Non-current liabilities, also known as long-term liabilities, are obligations not due to be paid within the next 12 months or within the company’s operating cycle if it’s longer than a year. These are liabilities that the company expects to pay in the future and are a key part of the long-term financing of a company’s operations.
Examples of non-current liabilities include:
- Long-Term Debt: This includes loans, bonds, lease obligations, or other forms of borrowed capital that are to be paid back over a period of more than one year.
- Deferred Tax Liabilities: These are taxes that a company owes but will not pay for until a future period. They typically arise due to differences in tax treatment between accounting rules and tax laws.
- Pension Liabilities: These are obligations a company has to pay pension benefits to retired employees in future years.
- Long-term Lease Obligations: These are lease payments that are due more than one year into the future.
Non-current liabilities are important for understanding a company’s financial health as they are obligations that the company needs to meet in the long term. They are typically paid with the company’s revenue or with new borrowings. If a company’s non-current liabilities are excessively high, it could indicate financial risk, particularly if the company’s revenue decreases.
For example, if a company borrowed $1 million via a loan that’s due in 10 years, this would be classified as a non-current liability. The company will need to generate enough income over the next 10 years to repay this loan.
Example of Non-Current Liabilities
Let’s take a hypothetical company, ConstructionsCo. Below are examples of its non-current liabilities:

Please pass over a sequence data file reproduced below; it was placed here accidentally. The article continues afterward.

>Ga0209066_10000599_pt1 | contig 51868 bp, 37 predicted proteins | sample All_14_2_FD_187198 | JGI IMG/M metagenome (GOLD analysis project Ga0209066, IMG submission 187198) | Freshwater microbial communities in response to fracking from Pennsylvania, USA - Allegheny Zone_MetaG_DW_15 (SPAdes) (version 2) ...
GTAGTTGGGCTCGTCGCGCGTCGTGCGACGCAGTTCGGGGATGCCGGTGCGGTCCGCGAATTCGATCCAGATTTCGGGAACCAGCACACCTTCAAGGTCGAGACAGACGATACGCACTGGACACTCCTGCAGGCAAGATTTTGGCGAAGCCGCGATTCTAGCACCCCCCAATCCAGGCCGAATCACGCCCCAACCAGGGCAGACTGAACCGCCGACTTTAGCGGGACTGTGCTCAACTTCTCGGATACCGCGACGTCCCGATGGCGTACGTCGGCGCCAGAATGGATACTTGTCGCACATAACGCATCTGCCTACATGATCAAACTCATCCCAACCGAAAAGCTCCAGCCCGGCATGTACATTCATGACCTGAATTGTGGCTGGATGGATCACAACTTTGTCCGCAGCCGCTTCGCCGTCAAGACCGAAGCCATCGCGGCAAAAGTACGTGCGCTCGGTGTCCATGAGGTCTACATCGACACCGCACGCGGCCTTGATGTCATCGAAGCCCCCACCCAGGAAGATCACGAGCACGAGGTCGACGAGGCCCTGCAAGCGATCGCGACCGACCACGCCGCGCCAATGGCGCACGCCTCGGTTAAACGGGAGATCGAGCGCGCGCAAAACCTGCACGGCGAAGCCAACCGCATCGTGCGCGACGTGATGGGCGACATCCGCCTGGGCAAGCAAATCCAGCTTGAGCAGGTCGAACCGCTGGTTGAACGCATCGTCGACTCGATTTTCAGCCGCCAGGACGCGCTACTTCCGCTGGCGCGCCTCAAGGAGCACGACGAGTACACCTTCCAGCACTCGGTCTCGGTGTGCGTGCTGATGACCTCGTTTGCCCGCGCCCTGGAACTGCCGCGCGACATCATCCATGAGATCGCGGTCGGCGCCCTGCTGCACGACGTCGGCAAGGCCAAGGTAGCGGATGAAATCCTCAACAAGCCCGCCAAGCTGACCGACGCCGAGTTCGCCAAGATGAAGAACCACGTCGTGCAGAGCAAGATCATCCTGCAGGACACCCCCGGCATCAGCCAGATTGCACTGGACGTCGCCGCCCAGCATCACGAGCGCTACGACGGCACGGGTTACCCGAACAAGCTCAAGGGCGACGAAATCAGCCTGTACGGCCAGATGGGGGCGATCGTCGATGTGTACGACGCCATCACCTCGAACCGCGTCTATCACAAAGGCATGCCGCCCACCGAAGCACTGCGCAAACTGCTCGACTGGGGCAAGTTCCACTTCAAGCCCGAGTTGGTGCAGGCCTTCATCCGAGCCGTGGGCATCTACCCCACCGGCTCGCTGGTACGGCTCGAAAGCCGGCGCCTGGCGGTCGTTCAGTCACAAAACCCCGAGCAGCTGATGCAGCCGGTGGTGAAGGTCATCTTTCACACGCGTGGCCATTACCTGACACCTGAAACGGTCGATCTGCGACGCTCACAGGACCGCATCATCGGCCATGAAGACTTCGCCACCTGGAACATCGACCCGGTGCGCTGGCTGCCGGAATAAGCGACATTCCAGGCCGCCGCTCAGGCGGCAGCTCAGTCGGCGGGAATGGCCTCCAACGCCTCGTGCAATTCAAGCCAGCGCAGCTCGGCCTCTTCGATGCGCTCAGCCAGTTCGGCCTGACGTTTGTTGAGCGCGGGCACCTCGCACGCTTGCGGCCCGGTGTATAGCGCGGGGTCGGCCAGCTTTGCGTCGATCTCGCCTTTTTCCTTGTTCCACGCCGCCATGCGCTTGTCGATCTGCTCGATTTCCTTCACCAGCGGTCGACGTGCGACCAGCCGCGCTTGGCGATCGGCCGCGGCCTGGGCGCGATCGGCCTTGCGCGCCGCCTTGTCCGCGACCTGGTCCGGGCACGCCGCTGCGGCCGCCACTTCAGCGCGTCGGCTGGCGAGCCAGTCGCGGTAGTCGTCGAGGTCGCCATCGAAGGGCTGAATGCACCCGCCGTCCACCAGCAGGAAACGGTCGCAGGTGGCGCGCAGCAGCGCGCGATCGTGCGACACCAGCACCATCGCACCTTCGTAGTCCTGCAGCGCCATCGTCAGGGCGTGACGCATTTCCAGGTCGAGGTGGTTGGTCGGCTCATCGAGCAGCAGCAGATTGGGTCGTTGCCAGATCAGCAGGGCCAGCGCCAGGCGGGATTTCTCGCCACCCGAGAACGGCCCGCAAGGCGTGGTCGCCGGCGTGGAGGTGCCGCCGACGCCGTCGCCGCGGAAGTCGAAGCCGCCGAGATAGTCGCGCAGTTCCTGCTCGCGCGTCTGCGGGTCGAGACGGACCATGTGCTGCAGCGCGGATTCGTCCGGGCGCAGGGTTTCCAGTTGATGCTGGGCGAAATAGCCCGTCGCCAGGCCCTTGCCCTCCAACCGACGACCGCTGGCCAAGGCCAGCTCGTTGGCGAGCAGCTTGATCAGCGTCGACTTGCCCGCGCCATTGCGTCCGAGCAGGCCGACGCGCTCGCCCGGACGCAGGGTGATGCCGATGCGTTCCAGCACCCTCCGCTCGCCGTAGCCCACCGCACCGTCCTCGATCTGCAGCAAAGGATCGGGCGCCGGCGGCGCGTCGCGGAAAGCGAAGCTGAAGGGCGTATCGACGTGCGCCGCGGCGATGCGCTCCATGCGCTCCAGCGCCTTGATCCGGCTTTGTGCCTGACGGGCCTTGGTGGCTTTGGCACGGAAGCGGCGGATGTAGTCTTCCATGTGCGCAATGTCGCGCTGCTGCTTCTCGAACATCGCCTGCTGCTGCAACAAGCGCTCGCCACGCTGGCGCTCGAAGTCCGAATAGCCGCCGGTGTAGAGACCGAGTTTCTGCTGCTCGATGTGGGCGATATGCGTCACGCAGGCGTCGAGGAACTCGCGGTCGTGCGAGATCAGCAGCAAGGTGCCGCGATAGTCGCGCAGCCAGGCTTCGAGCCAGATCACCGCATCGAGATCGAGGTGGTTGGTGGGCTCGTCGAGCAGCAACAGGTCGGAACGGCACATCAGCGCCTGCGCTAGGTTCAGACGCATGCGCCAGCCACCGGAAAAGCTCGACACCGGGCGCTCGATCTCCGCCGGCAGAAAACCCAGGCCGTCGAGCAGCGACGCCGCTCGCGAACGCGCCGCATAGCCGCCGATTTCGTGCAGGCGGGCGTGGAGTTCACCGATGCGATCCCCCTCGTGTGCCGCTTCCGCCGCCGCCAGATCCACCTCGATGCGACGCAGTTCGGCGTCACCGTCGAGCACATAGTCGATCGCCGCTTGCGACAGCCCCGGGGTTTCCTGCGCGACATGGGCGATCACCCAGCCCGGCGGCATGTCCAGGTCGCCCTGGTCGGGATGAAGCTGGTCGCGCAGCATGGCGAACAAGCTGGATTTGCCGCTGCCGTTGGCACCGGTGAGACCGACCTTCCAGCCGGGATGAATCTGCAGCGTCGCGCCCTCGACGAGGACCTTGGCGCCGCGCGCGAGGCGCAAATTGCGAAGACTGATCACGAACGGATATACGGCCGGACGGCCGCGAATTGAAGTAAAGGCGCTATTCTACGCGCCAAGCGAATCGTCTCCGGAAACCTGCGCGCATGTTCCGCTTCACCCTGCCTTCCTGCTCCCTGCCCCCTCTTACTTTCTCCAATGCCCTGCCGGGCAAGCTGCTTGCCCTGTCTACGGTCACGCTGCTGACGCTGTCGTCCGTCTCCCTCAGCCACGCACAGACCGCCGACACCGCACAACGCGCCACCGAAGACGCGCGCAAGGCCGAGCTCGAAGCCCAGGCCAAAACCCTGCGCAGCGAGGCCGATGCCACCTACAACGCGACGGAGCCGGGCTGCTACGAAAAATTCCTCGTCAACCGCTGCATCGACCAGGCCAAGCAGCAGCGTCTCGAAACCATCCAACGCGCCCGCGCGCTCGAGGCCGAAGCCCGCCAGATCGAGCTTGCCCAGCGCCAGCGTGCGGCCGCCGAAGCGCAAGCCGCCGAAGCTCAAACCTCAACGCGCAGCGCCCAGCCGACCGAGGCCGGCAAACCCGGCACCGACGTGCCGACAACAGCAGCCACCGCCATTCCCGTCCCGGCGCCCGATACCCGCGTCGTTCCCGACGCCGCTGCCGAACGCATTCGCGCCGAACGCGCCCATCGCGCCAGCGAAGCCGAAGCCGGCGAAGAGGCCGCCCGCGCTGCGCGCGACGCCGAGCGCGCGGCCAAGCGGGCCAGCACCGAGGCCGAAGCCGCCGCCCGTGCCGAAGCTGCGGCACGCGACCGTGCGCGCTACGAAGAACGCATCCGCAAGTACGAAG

- Long-Term Debt: ConstructionsCo has a loan of $2 million from the bank. The terms of the loan require the company to pay it back over a period of 10 years. Therefore, this debt is considered a non-current liability as it will not be paid off within the next year.
- Deferred Tax Liabilities: As a result of differences between accounting rules and tax laws, ConstructionsCo has a deferred tax liability of $300,000, which it is expected to pay three years from now. This amount is also classified as a non-current liability because it is not due within the next year.
- Pension Liabilities: ConstructionsCo has a defined benefit pension plan for its employees. The company has estimated that it has an obligation of $1 million to be paid to retired employees over the next 20 years. This obligation is a non-current liability as it extends beyond the next 12 months.
- Long-term Lease Obligations: The company has entered into a lease agreement for its corporate office space. The lease is for 5 years and requires annual payments of $100,000. The portion of the lease payable after the next 12 months (4 years x $100,000 = $400,000) is considered a non-current liability.
These non-current liabilities would be listed on ConstructionsCo’s balance sheet under the “Non-Current Liabilities” section, giving investors and creditors an idea about the company’s long-term financial commitments.